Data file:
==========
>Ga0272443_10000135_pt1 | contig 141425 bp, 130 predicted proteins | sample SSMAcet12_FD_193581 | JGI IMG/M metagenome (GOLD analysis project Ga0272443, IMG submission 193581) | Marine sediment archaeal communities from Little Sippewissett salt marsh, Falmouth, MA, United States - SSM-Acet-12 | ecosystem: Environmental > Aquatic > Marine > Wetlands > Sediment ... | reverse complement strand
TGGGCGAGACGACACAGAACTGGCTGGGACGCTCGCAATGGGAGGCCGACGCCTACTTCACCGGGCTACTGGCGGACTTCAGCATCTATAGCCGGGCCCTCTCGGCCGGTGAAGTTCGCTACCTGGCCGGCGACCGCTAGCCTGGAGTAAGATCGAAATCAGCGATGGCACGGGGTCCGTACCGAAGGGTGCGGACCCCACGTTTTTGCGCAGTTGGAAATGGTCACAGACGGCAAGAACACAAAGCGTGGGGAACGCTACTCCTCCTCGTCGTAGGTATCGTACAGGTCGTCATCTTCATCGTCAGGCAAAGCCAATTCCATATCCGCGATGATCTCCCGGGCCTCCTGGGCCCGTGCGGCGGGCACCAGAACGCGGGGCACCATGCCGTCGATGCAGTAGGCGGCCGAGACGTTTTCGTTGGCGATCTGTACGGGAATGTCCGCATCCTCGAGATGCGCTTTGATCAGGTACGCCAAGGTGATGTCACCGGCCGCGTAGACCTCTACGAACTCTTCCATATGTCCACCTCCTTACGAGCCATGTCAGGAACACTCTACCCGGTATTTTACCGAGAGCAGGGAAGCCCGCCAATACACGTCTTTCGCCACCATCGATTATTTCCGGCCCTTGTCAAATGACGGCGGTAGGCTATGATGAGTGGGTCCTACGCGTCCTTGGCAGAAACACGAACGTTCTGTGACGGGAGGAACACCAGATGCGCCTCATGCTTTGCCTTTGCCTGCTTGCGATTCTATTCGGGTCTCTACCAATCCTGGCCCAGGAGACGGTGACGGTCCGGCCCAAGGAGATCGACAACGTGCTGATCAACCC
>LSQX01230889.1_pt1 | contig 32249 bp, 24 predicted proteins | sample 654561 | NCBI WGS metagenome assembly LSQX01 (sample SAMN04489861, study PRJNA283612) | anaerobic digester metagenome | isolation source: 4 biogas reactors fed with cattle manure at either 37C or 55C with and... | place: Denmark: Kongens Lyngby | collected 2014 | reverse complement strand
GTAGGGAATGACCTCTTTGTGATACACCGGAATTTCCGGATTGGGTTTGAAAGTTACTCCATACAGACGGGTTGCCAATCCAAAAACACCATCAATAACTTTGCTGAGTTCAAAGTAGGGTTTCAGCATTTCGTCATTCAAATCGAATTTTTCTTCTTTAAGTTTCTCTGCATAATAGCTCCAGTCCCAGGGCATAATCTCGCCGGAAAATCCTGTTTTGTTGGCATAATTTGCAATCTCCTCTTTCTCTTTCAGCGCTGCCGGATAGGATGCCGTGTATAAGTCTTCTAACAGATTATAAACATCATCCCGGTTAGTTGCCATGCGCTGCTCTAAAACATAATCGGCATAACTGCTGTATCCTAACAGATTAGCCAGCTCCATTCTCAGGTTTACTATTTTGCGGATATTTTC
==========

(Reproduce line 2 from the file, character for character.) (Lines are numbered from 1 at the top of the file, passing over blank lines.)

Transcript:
TGGGCGAGACGACACAGAACTGGCTGGGACGCTCGCAATGGGAGGCCGACGCCTACTTCACCGGGCTACTGGCGGACTTCAGCATCTATAGCCGGGCCCTCTCGGCCGGTGAAGTTCGCTACCTGGCCGGCGACCGCTAGCCTGGAGTAAGATCGAAATCAGCGATGGCACGGGGTCCGTACCGAAGGGTGCGGACCCCACGTTTTTGCGCAGTTGGAAATGGTCACAGACGGCAAGAACACAAAGCGTGGGGAACGCTACTCCTCCTCGTCGTAGGTATCGTACAGGTCGTCATCTTCATCGTCAGGCAAAGCCAATTCCATATCCGCGATGATCTCCCGGGCCTCCTGGGCCCGTGCGGCGGGCACCAGAACGCGGGGCACCATGCCGTCGATGCAGTAGGCGGCCGAGACGTTTTCGTTGGCGATCTGTACGGGAATGTCCGCATCCTCGAGATGCGCTTTGATCAGGTACGCCAAGGTGATGTCACCGGCCGCGTAGACCTCTACGAACTCTTCCATATGTCCACCTCCTTACGAGCCATGTCAGGAACACTCTACCCGGTATTTTACCGAGAGCAGGGAAGCCCGCCAATACACGTCTTTCGCCACCATCGATTATTTCCGGCCCTTGTCAAATGACGGCGGTAGGCTATGATGAGTGGGTCCTACGCGTCCTTGGCAGAAACACGAACGTTCTGTGACGGGAGGAACACCAGATGCGCCTCATGCTTTGCCTTTGCCTGCTTGCGATTCTATTCGGGTCTCTACCAATCCTGGCCCAGGAGACGGTGACGGTCCGGCCCAAGGAGATCGACAACGTGCTGATCAACCC